This book is one of the pioneering historical pragmatic studies of Japanese. It closely illustrates the usage and contributions of some Japanese discourse markers, and reveals their developmental history. The section on Synchronic Analysis explores the previously uninvestigated functions of some discourse markers used in Present Day Japanese. Moment by moment in on-going conversations, where culturally rigidly-defined interactional norms are highly valued, a specific marker is chosen and used by the speakers as their strategy, based on their quite subjective judgment. The section on Diachronic Analysis then demonstrates chronologically how the meanings and forms of the same markers have come into being. Results include some noticeable changes related to the strengthened intersubjectivity. This multi-dimensional study also discusses the relevance of findings to typological characteristics and productivity. Consideration is further given to why certain expressions (rather than others) become discourse markers and independent forms in Japanese.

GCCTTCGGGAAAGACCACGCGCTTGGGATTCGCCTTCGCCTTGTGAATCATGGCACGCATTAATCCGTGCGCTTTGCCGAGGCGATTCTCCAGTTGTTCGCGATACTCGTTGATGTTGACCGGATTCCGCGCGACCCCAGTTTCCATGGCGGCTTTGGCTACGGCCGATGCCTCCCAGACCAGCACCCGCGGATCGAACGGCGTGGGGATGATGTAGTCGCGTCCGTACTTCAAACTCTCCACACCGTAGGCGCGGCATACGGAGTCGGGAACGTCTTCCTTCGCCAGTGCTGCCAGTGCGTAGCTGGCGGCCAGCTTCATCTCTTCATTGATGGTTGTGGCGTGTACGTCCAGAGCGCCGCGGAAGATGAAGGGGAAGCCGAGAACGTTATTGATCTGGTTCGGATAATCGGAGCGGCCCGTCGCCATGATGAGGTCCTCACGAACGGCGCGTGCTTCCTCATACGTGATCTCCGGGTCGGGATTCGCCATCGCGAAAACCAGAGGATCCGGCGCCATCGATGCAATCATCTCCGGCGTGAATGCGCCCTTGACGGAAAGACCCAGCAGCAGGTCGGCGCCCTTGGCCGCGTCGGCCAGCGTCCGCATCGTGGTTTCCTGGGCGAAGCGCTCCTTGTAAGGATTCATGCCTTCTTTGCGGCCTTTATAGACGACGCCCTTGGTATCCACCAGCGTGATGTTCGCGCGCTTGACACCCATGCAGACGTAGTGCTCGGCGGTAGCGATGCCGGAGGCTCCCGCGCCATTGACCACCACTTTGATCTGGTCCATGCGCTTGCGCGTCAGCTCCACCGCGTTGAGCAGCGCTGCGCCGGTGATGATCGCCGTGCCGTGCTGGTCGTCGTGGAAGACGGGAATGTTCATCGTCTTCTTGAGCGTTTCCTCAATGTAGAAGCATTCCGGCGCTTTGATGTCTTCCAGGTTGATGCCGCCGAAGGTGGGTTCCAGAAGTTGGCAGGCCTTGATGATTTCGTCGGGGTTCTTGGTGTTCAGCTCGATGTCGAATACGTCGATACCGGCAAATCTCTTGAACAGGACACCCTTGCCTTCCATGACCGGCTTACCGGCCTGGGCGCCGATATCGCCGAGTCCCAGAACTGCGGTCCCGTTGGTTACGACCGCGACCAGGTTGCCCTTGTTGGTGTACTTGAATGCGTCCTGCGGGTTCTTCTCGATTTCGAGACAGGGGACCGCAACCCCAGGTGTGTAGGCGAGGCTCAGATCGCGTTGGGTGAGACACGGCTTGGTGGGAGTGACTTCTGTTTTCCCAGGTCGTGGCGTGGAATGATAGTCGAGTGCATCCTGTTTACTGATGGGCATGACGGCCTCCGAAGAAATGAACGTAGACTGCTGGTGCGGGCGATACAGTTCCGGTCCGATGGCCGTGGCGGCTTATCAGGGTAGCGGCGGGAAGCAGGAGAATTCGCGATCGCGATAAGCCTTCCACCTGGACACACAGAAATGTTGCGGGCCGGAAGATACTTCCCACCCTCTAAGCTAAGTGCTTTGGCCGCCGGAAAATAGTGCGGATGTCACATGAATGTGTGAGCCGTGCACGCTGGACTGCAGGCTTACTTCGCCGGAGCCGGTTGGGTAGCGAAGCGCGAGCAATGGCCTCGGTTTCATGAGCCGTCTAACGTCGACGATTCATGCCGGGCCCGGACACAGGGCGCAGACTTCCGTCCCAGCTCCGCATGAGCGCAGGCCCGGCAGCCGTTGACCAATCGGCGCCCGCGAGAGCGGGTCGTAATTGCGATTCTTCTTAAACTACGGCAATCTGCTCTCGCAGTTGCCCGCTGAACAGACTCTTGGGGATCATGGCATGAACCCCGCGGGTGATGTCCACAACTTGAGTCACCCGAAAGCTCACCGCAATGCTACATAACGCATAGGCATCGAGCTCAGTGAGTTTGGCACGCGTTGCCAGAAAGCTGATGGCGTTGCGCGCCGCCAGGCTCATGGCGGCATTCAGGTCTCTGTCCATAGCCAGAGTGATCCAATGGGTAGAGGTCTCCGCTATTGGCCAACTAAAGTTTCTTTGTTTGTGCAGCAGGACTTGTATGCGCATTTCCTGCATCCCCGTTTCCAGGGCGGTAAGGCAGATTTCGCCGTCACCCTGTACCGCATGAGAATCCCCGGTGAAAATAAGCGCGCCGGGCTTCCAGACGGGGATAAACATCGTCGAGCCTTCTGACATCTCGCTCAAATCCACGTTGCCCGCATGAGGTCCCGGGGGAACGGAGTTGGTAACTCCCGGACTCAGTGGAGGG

1. Acknowledgments; 2. Transcription conventions; 3. 1. Introduction; 4. 2. Perspectives on Pragmatics of Japanese Discourse Markers: Synchronic and diachronic discourse analysis; 5. 3. Functions of the Conjunctions d emo and dakedo in Present Day Japanese (synchronic analysis); 6. 4. Pragmaticalization of demo and dakedo (diachronic analysis); 7. 5. Functions of Interjections ne and na in Present Day Japanese (synchronic analysis); 8. 6. Pragmaticalization of ne and na (diachronic analysis); 9. 7. Conclusion; 10. Notes; 11. References; 12. Name Index; 13. Subject Index